Dev’s story, Malaysia Dev left his family and home in Nepal when he was 19 and made the journey to Malaysia to work as a cleaner. He is one of over three million migrant workers in Malaysia. He told Amnesty International: “I left because of fighting in Nepal. The country had lots of problems between the communists and the army. Young men were being taken by communists to join the fighting. They kill you if you refuse. I was very scared so I applied for a visa for Malaysia. I contacted an agent and came to Malaysia on a cleaner’s visa. I paid the agent 80,000 Nepali rupees (US$ 1000) to bring me here. I had to borrow money and I was supposed to pay back 1000 rupees per month with 320 rupees interest. The agent told me that I would work as a cleaner when I arrived in Malaysia but I never got any work from the agent. When I arrived at the airport in Kuala Lumpur I waited for four hours. The agent finally came and picked me up with other people from Nepal who were coming as cleaners. He took us to a flat where we waited for three months without any work. The agent never gave us any money so we had to go outside and meet Nepali people and explain what had happened and ask for food and money. The agent took my passport and never gave it back.” Dev was later able to find work by himself, in a factory and also working for a construction company. His agent did not renew his visa and refused to return his passport. Dev became an irregular migrant, without legal permission to stay or work in Malaysia. The wages he is paid are very low compared with other workers, but he knows he cannot complain because he does not have a work permit. He does not earn sufficient money to enable him to send funds back to his family in Nepal. Dev would like to return home to Nepal but is now unable to do so as he does not have a passport and is scared of being caught by the authorities. Margarita’s story, Mexico Margarita and her partner Miguel left El Salvador in October 2008 in search of a better life in the United States. In El Salvador, Margarita worked in a clothes factory and made five dollars a day, which was not enough to feed her two young children and send them to school. Like most Central American migrants, the couple planned to make the journey without documents, on the roof of a freight train, which would take them to Mexico’s border with the United States. On 5 November 2008, Margarita and Miguel were travelling on the top of a freight train in Chiapas State, Mexico, when it stopped unexpectedly and military vans approached the train tracks.   The couple jumped off the train and ran into the bushes. They were followed by two armed soldiers who shot several times into the air until they caught up with them. Margarita told Amnesty International: “You don’t imagine that your dreams can end in a moment on this journey. The soldier pulled me by the hand and told me to walk further into the bushes while pointing his gun at me. He took me far away from the train tracks until we were completely alone. He told me to take my clothes off so that he could see if I was carrying drugs. When I refused, he pulled my trousers down and sexually assaulted me. He asked me how I was going to repay him for the bullet he had to shoot because of me. He told me I had to have sex with him to make it up to him. He said that if I didn’t have sex with him he would send me back to my country. He said it would be quick and that if I didn’t make a fuss he would let me go.” The soldier eventually let Margarita go and she was not raped. Others do not escape. Amnesty International has received several reports showing that women migrants are frequently subject to rape, particularly by criminal gangs in Mexico. Those responsible are hardly ever held to account. Carmen’s story, USA Carmen arrived in the United States from Mexico in 1998 and has raised a family there. Two of her three children have US citizenship. In April 2008, she was arrested for failing to appear in court for an alleged misdemeanour. She was taken to jail and interrogated by an immigration officer, who told her she would be deported. Carmen spent 24 days in jail. At her court hearing the judge recommended that she be released. However, immigration authorities continued to hold her as an immigration detainee. After almost three weeks in immigration detention with no indication of when she would be able to return to her family, Carmen tried to kill herself. She recalled: “I felt I would have a nervous breakdown, being locked up. The kids needed me. I started hearing voices, criminalising me for not being with my children. I thought it was not worth being alive. I had a sock that I used to clean everything. I heard a voice telling me – wrap the sock around my neck and kill myself. My cellmate was reading a book. She was a sweet African-American lady who spoke a little Spanish. I started hanging myself. She said, ‘what are you doing?’ I don’t know what happened but everything started turning dark.” In response, officers handcuffed Carmen and took her to another cell. Carmen was later released but is still waiting for her case to be resolved. “I was not respected as a human being. Whether I have the right documents or not, I’m still a human being. I was breaking down but instead of helping me, they handcuffed me… The first morning I woke up after I got out, I didn’t know where I was. The kids were very happy to have me back. I had a lot of time to think and re-examine my life and spend more time with my family. I used to think birds in a cage were so pretty but no one should be deprived of freedom – no one should be caged.” Marcella’s story, South Korea Marcella, a 34-year-old woman from the Philippines, arrived in South Korea in April 2006, on the Employment Permit System (EPS). Through the EPS government work scheme, South Korea became one of the first Asian countries to legally recognise the rights of migrant workers and grant them the same status as Korean workers, with equal labour rights, pay and benefits. However, in reality, migrant workers continue to face hardships and abuse. “When I arrived, I worked at a factory in Osan, Gyeonggi province where we manufactured heating coils for rice cookers.  I was paid KRW 786,000 (US$815) per month. My boss was not nice; he swore at me and pressured me to work faster. For example, he wanted me to produce 1,000 heating coils per day. It was very hard to do 1,000, as you have to connect the wires and because they’re so small, your fingers hurt, especially your thumb and index finger. I lived in a shipping container – one room with a window. Sometimes I would hear knocks on my door in the middle of the night. I would get very scared. It was very cold in the winter. I had to buy a heater myself, but it was still cold.  In the summer it got very hot even with a fan, which I had to buy with my own money.” Marcella was unfairly dismissed from the factory after asking her boss for a day off at Christmas. Unfortunately, her story is not unique. Amnesty International’s researcher came across many similar stories of unfair dismissal between March 2008 and July 2009.  Many migrant workers did not complain against dismissals because of the language barrier, unfamiliarity of their rights and due to the lengthy and complicated processes involved.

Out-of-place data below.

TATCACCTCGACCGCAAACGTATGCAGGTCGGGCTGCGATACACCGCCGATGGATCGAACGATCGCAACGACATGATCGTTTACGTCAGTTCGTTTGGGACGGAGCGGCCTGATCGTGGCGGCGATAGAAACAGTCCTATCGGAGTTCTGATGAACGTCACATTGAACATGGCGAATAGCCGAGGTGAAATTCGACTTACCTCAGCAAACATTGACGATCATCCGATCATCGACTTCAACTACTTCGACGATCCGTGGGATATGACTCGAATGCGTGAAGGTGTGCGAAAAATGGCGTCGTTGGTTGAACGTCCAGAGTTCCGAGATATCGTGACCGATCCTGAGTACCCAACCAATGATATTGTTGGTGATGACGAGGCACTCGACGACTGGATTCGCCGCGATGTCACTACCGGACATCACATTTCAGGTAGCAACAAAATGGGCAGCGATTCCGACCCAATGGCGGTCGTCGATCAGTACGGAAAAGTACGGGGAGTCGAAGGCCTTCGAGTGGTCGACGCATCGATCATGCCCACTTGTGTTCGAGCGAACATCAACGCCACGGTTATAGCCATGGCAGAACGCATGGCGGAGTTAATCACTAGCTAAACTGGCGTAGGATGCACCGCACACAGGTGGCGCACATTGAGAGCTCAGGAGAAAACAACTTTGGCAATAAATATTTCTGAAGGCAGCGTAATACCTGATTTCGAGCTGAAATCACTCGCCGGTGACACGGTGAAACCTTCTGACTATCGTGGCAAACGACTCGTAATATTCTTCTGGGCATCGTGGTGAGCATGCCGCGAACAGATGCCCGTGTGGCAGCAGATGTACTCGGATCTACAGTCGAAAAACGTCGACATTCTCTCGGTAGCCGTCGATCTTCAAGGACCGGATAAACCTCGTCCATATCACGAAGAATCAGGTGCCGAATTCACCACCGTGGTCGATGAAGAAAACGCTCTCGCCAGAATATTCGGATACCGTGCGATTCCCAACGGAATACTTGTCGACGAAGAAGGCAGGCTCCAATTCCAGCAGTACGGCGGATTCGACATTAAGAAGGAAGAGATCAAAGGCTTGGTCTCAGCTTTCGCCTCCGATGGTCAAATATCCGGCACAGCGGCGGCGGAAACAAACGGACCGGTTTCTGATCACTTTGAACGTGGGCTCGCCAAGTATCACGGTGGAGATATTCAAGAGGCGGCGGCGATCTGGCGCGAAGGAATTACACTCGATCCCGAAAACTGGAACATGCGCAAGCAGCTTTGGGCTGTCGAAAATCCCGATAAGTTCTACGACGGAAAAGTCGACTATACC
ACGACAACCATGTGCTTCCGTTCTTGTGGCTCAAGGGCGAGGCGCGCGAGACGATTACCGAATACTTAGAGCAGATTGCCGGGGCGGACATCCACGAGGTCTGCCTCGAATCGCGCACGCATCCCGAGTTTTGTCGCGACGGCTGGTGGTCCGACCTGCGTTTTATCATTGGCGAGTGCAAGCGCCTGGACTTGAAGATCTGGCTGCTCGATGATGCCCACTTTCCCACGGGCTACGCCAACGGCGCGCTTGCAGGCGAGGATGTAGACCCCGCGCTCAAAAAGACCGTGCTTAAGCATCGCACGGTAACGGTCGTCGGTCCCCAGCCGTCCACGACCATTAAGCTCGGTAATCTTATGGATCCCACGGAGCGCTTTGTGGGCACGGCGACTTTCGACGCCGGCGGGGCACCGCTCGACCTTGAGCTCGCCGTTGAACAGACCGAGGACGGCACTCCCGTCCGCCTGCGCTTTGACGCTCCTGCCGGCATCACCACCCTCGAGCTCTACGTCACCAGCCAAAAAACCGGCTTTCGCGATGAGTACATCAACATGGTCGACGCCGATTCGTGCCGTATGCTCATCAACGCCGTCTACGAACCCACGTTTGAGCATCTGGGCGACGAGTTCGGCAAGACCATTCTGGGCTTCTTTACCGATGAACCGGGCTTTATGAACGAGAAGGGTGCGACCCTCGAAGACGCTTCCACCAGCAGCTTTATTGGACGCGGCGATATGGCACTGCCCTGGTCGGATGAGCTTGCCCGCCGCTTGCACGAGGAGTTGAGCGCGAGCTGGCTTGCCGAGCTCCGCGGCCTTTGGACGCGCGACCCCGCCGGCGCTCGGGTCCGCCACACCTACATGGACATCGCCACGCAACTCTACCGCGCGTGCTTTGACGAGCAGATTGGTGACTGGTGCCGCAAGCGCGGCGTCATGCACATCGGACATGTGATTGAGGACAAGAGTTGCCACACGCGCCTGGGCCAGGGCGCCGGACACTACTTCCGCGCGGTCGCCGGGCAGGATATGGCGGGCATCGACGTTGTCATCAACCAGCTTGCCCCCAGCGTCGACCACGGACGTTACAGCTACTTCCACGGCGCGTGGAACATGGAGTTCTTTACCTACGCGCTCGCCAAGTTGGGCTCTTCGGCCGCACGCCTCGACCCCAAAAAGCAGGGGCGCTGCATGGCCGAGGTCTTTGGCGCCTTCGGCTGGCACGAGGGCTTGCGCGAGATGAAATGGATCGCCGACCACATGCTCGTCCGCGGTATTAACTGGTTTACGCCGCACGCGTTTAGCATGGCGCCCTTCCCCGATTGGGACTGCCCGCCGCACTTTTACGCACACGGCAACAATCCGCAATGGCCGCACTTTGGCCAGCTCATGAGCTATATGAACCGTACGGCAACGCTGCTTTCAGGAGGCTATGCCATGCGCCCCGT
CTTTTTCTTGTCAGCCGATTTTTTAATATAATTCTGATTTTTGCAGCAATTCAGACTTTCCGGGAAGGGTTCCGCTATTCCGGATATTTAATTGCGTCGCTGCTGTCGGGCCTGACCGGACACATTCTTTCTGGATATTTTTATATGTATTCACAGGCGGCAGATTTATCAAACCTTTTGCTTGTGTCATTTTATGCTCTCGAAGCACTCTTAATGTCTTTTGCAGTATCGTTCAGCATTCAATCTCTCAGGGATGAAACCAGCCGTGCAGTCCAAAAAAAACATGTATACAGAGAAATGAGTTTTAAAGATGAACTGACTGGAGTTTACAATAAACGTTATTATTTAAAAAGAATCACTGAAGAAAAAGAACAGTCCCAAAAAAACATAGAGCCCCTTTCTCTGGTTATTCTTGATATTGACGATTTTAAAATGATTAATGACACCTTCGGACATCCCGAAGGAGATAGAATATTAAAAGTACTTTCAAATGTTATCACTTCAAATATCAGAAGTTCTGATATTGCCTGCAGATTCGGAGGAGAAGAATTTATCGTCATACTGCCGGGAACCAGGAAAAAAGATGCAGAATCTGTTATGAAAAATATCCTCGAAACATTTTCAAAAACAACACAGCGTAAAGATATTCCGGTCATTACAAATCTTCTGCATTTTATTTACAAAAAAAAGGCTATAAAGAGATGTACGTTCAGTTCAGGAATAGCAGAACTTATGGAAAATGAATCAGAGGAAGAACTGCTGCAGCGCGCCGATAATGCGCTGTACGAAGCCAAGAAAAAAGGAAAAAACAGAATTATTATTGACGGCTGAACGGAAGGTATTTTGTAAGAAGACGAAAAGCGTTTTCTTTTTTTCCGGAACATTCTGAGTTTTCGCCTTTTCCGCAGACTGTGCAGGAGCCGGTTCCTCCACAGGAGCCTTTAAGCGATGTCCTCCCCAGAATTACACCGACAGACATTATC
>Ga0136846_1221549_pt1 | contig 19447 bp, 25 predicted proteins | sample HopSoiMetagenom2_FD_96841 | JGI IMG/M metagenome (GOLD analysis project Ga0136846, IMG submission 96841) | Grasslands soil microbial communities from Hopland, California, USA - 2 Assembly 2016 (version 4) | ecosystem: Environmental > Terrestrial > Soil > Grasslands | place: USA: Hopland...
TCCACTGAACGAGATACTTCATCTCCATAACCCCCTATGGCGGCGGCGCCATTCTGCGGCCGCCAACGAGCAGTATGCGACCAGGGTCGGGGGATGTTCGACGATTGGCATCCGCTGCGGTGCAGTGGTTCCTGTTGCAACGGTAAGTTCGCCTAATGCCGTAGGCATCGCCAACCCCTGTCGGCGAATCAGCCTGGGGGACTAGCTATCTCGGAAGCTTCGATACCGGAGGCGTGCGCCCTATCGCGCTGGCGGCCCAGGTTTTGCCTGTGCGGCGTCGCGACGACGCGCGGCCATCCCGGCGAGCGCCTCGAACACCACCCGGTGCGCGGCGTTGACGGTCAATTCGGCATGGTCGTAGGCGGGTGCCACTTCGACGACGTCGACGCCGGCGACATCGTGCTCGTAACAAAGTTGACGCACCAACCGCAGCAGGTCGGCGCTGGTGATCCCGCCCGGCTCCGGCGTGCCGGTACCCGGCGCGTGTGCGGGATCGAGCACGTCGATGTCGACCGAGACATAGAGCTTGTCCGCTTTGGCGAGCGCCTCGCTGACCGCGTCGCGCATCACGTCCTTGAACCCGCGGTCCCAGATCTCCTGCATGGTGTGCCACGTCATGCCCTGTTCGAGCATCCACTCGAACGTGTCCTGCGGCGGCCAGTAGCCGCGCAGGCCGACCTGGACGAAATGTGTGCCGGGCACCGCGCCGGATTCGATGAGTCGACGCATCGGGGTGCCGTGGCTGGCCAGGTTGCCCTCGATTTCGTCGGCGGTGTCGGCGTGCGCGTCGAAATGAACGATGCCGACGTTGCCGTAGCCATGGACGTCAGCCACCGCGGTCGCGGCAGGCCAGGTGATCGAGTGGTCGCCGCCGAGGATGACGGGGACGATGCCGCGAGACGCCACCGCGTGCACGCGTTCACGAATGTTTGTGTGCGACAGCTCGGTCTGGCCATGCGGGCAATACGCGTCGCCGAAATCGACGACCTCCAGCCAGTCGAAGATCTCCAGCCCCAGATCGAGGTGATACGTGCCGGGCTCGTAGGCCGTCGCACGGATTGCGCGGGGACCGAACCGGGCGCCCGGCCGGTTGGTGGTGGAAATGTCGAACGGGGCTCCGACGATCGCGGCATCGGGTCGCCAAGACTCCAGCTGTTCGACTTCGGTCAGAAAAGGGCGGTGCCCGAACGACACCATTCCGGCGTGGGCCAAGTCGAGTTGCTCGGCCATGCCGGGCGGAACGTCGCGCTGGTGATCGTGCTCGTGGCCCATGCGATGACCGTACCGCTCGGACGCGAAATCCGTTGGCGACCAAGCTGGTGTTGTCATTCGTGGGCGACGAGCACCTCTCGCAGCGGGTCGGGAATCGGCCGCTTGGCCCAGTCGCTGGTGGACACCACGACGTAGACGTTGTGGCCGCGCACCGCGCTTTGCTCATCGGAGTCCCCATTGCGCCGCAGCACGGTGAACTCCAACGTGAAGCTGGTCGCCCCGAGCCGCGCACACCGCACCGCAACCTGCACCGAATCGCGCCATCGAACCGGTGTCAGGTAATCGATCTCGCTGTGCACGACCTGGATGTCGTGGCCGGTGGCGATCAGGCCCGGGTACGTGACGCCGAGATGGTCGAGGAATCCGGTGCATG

Image captions 1. The Spanish coastguard intercepts a traditional fishing boat laden with migrants off the island of Tenerife in the Canaries, 24 October 2007. © UNHCR / A. Rodríguez 2. Immigration detainees at the Lenggeng Detention Centre, Malaysia, 23 July 2009. © Amnesty International 3. Central American migrants on their way to the US ride a train headed north though Mexico. © AP GraphicsBank 4. Migrants prepare to enter the US through a tunnel along Rio Grande border city of Ciudad Juarez, Mexico. © AP GraphicsBank 5.South Korean Immigration officers (top, in blue uniform) arrest a migrant worker (R, red jacket) as two South Korean activists (bottom) try to stop the arrest, in front of the Seoul Immigration Office building on February 17, 2004. © Private

*Many migrants start off with legal permission but become irregular migrants; that is, they do not have legal permission to remain or work in the country they are in. This can happen for a number of reasons, for example because employers or agents fail to renew work permits, or they provide fake ones.